Quantum bits recruited to detect dark matter turning into light
Dark matter may make up the vast majority of the matter in the universe, but it’s strangely shy about making its presence known. Now, physicists have designed a new test to search for signs of two candidate particles, using the quirky world of quantum technology.
Regular matter – the stuff that makes up seas and stars, people and planets, and basically everything that we interact with every day – only accounts for about 15 percent of all the matter in the universe. The remaining 85 percent is the elusive dark matter.
According to our best models, dark matter should be all around us, but it rarely interacts with light or normal matter. That of course makes it very hard to detect, but it’s not from a lack of trying. Physicists have been conducting experiments for decades trying to get a glimpse at this stuff that, if it ever showed up, would constitute one of the most important scientific discoveries of all time.
Now, physicists at Fermi Lab and the University of Chicago have designed a new type of experiment that could hunt for two hypothetical particles that have been proposed as dark matter candidates: dark photons and axions.
Dark photons are theorized to be the “hidden sector” equivalent of regular photons. The main difference is that dark photons would likely have a mass, whereas regular ones don’t. Axions, meanwhile, are thought to flow through the cosmos in waves, undergoing weak interactions with electricity and magnetism.
Either of these candidates could potentially reveal themselves by producing regular photons where there shouldn’t be any. Under the right circumstances a dark photon could spontaneously be converted to a normal photon, while axions could emit photons through interactions with a magnetic field.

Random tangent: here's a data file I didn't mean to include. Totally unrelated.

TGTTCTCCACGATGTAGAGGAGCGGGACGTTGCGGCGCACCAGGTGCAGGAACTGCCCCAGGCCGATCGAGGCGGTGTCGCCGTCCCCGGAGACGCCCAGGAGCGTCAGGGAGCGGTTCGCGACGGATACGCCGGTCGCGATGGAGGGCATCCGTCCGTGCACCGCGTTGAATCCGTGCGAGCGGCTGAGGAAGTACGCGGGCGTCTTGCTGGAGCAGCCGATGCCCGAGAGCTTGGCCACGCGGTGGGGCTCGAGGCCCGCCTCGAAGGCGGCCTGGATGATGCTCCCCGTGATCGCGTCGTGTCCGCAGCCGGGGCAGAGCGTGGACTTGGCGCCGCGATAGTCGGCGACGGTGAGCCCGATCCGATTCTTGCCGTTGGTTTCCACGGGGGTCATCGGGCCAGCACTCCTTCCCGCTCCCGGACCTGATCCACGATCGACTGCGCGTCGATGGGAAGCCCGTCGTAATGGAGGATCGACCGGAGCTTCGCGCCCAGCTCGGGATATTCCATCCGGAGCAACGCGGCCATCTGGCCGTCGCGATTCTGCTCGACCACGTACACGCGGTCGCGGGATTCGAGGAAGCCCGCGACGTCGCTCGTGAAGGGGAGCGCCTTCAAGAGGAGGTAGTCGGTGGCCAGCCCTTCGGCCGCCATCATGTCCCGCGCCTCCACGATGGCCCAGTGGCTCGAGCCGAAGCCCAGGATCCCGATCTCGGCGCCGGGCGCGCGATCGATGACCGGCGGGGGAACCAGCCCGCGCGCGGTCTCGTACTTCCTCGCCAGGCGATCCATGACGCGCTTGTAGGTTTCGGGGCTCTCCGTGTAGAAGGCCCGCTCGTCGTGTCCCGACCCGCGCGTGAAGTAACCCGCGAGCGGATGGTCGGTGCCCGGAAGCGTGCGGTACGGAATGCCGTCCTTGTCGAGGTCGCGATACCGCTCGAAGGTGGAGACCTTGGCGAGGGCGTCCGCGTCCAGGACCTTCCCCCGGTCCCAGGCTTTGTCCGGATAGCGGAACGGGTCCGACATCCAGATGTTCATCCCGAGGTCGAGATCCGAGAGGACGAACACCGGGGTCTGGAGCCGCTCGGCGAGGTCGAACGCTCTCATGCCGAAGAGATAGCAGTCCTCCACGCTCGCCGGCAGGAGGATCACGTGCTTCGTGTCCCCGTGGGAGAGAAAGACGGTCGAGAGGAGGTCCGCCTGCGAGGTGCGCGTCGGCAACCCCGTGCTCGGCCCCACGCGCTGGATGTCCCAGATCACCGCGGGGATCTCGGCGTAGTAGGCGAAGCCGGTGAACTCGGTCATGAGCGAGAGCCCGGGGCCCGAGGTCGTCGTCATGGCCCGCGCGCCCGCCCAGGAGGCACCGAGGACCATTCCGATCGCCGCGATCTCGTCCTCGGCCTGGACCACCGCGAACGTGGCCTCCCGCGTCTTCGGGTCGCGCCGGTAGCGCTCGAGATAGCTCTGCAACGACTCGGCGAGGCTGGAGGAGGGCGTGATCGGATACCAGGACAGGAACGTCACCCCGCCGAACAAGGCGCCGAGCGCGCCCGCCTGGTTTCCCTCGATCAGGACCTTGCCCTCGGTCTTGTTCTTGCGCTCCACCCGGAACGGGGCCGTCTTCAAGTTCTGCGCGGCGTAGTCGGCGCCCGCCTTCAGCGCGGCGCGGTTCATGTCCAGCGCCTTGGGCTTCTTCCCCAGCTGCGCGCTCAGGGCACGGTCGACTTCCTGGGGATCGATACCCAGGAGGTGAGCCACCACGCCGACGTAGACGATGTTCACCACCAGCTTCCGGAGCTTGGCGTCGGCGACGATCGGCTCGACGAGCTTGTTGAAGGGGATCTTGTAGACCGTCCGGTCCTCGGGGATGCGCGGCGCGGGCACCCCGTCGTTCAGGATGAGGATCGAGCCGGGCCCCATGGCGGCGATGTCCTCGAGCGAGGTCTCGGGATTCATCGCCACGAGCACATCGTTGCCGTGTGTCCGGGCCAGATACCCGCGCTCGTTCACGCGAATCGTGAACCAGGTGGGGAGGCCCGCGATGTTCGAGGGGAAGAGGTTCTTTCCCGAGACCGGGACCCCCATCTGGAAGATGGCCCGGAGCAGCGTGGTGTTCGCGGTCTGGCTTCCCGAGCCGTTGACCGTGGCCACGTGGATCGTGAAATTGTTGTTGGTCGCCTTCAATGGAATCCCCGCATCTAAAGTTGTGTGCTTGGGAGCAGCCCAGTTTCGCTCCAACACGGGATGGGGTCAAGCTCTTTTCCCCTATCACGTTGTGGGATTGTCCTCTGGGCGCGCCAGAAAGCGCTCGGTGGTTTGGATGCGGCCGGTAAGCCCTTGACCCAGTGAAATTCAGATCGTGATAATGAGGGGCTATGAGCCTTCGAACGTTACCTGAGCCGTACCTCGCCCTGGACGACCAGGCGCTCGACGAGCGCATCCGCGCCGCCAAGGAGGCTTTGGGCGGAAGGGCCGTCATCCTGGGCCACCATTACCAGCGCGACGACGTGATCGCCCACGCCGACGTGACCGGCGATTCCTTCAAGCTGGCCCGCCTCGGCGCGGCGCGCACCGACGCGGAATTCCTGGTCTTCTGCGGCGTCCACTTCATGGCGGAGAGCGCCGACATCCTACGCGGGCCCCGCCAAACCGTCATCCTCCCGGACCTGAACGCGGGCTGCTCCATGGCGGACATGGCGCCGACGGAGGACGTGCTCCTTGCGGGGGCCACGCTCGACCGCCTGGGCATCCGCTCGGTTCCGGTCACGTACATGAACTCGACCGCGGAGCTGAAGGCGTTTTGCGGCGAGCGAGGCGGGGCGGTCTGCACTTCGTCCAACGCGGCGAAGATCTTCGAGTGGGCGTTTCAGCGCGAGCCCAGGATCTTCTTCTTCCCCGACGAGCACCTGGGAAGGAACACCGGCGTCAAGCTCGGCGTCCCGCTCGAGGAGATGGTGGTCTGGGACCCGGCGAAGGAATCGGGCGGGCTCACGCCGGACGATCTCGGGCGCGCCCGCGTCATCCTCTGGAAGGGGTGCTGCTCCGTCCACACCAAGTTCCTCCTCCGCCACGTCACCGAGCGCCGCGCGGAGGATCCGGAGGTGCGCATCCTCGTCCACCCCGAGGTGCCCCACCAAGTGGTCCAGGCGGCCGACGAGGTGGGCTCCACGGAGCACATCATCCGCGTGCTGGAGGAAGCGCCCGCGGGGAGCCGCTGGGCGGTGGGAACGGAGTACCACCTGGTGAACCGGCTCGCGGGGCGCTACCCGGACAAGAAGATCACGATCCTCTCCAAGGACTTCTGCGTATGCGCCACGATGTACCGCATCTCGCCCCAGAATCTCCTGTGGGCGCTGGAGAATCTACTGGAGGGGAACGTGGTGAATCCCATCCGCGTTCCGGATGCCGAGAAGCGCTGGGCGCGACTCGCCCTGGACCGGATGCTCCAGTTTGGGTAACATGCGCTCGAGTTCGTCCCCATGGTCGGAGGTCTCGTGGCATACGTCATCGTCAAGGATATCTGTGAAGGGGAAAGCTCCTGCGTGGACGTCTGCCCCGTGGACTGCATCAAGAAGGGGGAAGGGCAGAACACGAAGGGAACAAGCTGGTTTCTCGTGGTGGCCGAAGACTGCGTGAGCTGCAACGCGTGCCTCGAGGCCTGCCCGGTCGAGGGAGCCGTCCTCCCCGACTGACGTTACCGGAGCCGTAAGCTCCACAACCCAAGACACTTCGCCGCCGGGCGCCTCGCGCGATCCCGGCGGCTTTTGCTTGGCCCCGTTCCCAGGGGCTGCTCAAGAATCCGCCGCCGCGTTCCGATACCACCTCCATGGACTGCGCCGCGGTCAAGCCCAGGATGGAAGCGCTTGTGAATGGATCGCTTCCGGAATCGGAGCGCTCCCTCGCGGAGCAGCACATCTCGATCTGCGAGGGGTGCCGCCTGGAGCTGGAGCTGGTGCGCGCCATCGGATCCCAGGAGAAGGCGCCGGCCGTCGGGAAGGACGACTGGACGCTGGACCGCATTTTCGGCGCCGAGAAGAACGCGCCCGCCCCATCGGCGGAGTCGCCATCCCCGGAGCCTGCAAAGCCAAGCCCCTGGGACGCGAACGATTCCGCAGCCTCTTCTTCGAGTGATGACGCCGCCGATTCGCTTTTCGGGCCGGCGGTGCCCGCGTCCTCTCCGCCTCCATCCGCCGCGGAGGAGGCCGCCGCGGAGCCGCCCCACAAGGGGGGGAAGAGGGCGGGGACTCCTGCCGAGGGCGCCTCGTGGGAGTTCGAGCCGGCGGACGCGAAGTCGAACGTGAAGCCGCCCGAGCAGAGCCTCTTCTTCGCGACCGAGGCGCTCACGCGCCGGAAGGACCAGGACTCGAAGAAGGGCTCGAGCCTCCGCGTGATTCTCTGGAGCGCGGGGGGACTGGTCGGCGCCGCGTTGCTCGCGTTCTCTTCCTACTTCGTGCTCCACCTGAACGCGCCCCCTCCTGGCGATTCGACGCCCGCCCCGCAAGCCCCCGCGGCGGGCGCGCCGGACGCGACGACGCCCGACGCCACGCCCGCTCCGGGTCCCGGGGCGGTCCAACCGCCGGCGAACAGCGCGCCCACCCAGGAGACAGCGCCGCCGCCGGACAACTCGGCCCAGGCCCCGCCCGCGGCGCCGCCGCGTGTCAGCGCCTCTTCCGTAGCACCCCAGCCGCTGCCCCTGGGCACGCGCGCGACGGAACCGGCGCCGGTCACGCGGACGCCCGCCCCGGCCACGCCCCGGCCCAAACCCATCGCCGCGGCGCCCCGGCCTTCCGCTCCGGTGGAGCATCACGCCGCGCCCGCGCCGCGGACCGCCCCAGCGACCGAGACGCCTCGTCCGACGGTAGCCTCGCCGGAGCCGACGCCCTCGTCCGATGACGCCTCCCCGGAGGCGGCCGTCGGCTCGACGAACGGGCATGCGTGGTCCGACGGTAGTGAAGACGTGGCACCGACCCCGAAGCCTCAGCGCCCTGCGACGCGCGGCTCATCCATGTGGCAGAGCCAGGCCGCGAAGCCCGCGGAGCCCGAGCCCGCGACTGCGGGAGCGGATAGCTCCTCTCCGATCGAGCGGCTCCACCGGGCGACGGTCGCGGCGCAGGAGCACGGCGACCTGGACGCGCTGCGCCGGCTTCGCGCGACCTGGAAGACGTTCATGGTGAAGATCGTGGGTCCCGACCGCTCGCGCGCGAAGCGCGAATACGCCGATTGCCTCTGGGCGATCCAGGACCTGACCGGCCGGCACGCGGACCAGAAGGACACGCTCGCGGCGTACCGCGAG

Spotting these errant photons requires just the right kind of experiment, and that’s what the team on the new study has proposed. The researchers developed a device that shuts out background photons, and amplifies any that might be produced through dark matter interactions.
It’s a superconducting microwave cavity, made of 99.9999-percent-pure aluminum. Inside sits a qubit (quantum bit) antenna that measures any photons it detects, up to 50 times within the 500-microsecond lifetime of a photon. The whole kit is cooled down to -273.1 °C (-459.6 °F), just a fraction above absolute zero.
If the qubit returns a value of 1, that would indicate the presence of a photon. The multiple measurements of such a photon should rule out the possibilities of any false positives. That said, there is still some background noise, but it’s drastically reduced from about one photon of noise with every measurement, down to about one in every 1,000 measurements.
The experiment hasn’t been conducted yet, but it would be fascinating to watch for the results if it does go ahead. The team says it could be made even more precise if the temperature can be cooled even further, down to -273.14 °C (-459.66 °F). At that stage, there would be virtually no background photons messing up the signal.
The research was published in the journal Physical Review Letters.
Source: Fermi Lab